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What to Know About a Sickle Cell Test

Medically Reviewed by Dan Brennan, MD on June 01, 2021

Sickle cell tests have become routine in newborn screenings, but older children and adults may need to be tested as well. Read on to see if you or a loved one might benefit from being tested for sickle cell.

What Is a Sickle Cell Test?

A sickle cell test is a blood test that checks for abnormal red blood cells called sickle cells. These can cause sickle cell disease or sickle cell trait.  

Sickle cell disease is an inherited disorder. It affects a protein in your red blood cells that carries oxygen to your tissues. The protein is called hemoglobin.  

Healthy red blood cells are round and flexible, which helps them move easily in your blood. With diseased hemoglobin, cells don't get the oxygen they need. They change shape and look like the letter C, a sickle shape.

The cells get stuck together, which can lead to pain as well as blockages in your blood. Sickle cells don’t live very long, and they are often broken down by your spleen. You become anemic: you lose red blood cells, and your body loses oxygen.

Who Should Get a Sickle Cell Test?

If you have a family history of sickle cell disease, you are more likely to have the disease. If you carry the sickle cell gene but don't get sick, you have sickle cell trait. Though you may live a healthy, normal life, you can pass the gene on to your children.

Certain groups of people are more likely to be at risk, but all babies are screened for sickle cell disease right after birth. This is part of routine testing at the hospital. 

Your doctor might want to order a sickle cell test for you if:

  • You are a prenatal patient and either you or the other parent has sickle cell trait or hasn’t been tested
  • You are an immigrant and haven’t been tested before
  • Your family history is unknown
  • You have symptoms 

What Types of Sickle Cell Tests Are There?

Except for prenatal screens, most sickle cell tests are simple blood tests. 

Complete blood count. This blood test, called a CBC, screens for anemia and lots of other conditions. It measures the number of some types of cells in your blood. It can identify abnormal hemoglobin. ‌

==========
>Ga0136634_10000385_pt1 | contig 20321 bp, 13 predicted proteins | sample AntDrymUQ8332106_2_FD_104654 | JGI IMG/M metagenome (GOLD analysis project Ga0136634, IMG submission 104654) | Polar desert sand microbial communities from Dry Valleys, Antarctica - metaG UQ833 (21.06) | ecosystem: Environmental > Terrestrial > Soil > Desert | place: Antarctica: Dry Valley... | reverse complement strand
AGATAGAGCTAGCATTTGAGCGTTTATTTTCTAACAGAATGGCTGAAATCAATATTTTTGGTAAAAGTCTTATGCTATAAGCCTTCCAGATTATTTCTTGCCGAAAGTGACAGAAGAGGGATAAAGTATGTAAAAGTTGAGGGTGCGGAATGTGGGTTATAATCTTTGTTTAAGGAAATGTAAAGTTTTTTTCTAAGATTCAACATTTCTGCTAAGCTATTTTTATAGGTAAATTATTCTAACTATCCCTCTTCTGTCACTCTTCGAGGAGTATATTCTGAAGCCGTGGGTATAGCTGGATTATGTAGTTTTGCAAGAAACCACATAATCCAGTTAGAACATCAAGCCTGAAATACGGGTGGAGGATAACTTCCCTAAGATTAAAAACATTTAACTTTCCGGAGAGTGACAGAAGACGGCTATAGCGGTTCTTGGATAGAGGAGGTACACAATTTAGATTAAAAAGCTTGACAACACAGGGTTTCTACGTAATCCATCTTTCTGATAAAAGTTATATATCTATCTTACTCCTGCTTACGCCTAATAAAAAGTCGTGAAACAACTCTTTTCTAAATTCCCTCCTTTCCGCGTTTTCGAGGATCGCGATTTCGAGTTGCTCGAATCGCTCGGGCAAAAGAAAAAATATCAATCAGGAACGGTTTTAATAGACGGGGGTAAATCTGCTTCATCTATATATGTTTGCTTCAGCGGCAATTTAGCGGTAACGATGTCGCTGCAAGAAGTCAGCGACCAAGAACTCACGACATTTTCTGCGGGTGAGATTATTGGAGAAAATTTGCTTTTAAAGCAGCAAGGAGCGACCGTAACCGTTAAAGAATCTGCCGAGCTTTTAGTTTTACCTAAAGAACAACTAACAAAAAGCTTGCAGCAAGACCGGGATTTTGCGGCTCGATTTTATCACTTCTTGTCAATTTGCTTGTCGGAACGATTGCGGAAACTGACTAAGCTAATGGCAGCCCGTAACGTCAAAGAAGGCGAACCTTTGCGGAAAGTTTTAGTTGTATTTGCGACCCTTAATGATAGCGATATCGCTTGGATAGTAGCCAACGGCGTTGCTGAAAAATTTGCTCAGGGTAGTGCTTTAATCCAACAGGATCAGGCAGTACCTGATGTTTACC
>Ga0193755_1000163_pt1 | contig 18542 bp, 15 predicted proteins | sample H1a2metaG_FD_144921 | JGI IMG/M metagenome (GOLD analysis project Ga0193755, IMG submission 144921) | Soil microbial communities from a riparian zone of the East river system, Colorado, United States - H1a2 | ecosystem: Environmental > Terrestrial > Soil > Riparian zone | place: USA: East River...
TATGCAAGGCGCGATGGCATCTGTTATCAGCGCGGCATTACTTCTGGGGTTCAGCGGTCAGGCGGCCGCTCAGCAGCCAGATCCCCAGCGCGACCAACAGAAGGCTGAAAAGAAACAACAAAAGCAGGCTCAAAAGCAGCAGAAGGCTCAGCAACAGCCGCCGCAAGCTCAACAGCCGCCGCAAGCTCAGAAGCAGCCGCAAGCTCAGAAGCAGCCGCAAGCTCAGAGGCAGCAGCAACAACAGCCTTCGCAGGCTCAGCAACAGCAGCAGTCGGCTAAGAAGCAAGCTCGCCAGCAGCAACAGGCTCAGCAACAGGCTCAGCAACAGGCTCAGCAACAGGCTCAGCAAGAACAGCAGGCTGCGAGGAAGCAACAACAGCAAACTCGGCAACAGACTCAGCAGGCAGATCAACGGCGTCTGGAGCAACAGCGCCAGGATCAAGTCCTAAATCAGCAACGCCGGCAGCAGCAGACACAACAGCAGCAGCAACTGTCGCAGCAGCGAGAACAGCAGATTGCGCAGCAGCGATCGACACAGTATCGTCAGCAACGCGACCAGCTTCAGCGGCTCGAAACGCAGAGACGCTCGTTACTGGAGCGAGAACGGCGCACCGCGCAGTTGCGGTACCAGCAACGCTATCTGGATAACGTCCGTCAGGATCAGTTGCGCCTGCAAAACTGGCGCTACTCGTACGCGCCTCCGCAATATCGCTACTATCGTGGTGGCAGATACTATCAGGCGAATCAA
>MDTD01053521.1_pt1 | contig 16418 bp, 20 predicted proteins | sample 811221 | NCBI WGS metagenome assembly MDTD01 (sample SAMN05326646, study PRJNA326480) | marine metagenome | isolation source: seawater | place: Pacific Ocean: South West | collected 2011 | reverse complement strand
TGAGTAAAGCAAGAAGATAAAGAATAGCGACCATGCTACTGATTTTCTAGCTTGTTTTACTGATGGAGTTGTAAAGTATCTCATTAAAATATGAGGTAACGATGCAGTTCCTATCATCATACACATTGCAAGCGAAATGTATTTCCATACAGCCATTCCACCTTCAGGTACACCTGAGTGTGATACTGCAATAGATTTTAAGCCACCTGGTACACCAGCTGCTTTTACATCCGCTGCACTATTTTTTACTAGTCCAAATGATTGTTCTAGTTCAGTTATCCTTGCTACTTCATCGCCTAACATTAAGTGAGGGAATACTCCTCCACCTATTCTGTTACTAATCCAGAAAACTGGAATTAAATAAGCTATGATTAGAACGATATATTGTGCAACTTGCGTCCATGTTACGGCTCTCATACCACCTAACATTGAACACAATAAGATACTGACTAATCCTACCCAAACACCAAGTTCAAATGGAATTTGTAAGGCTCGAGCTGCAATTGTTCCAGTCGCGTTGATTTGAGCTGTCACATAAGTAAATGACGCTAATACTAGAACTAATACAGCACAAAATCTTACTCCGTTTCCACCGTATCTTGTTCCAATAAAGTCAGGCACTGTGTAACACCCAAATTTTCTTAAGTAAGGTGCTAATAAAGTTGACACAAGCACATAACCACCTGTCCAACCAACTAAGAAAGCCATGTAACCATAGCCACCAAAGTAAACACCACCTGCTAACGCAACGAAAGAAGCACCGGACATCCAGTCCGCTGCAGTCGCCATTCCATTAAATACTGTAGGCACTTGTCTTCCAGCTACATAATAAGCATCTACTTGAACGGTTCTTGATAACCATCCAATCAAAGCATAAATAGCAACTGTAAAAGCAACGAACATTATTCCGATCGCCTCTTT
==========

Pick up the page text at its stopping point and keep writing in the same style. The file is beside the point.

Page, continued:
Peripheral smear. This is a blood test that looks at the shape and number of your red and white blood cells. Some of your blood is put on a slide and examined by computer or under a microscope to identify sickle-shaped cells. This test is usually done for children and adults along with a CBC. ‌

A peripheral smear is also called a blood smear, peripheral blood film, manual differential, or manual diff. 

Hemoglobin electrophoresis. This is a blood test that looks at the types of hemoglobin in your blood. A current is applied to the blood sample, which separates blood into bands of hemoglobin. There are lots of different types of hemoglobin, but hemoglobin S and some others are associated with sickle cell disease. 

This is a routine test for newborn screening but is also done for children and adults. 

Sickle turbidity test. Also called hemoglobin solubility, this is an inexpensive test where blood is added to a solution. If hemoglobin S is present, the test turns cloudy, or turbid, as it is exposed to the solution. 

Sickle turbidity testing can often have false positives. So when a sickle turbidity test is positive, another test is usually done to double-check the results. 

DNA testing. Prenatal DNA testing for sickle cell disease or sickle cell trait looks at your baby’s DNA instead of the blood. It’s recommended for people who are carriers, who have a family history of sickle cell disease, or who have an unknown family medical history.

You can have a chorionic villi test done between 10 and 12 weeks in your pregnancy. This test involves taking a small amount of tissue from your placenta. ‌

Around 14 to 16 weeks, you can have your amniotic fluid tested. This test is called an amniocentesis and involves placing a needle into your womb to draw out fluid.‌

Bone marrow tests. In rare cases, your doctor might take some of your bone marrow with a needle. Bone marrow is the spongy tissue inside your bones where blood cells are made.

This test doesn’t diagnose sickle cell disease, but your doctor might do it to figure out other problems, especially if you have a severe infection. 

What's the Takeaway?

Sickle cell testing usually involves simple blood tests that are easily carried out. Ask your doctor if you think a test might be appropriate for you. Newborn screening can identify the health condition early and help with treatment that can protect your baby's and, going forward, your family's health. 

WebMD Medical Reference

Sources

SOURCES:

CDC: “Get Screened to Know Your Sickle Cell Status.”

Hematology American Society of Hematology Education Program: “Sickle solubility test to screen for sickle cell trait: what's the harm?”

JOHNS HOPKINS MEDICINE: “Sickle Cell Disease.”

Merck Manuals Professional Edition: “Sickle Cell Disease – Hematology and Oncology.”

Mount Sinai: “Hemoglobin electrophoresis Information.”

NIH National Heart, Lung, and Blood Institute: “Sickle Cell Disease.”

University of Rochester Medical Center: “Blood Smear,” “Sickle Cell Disease.”

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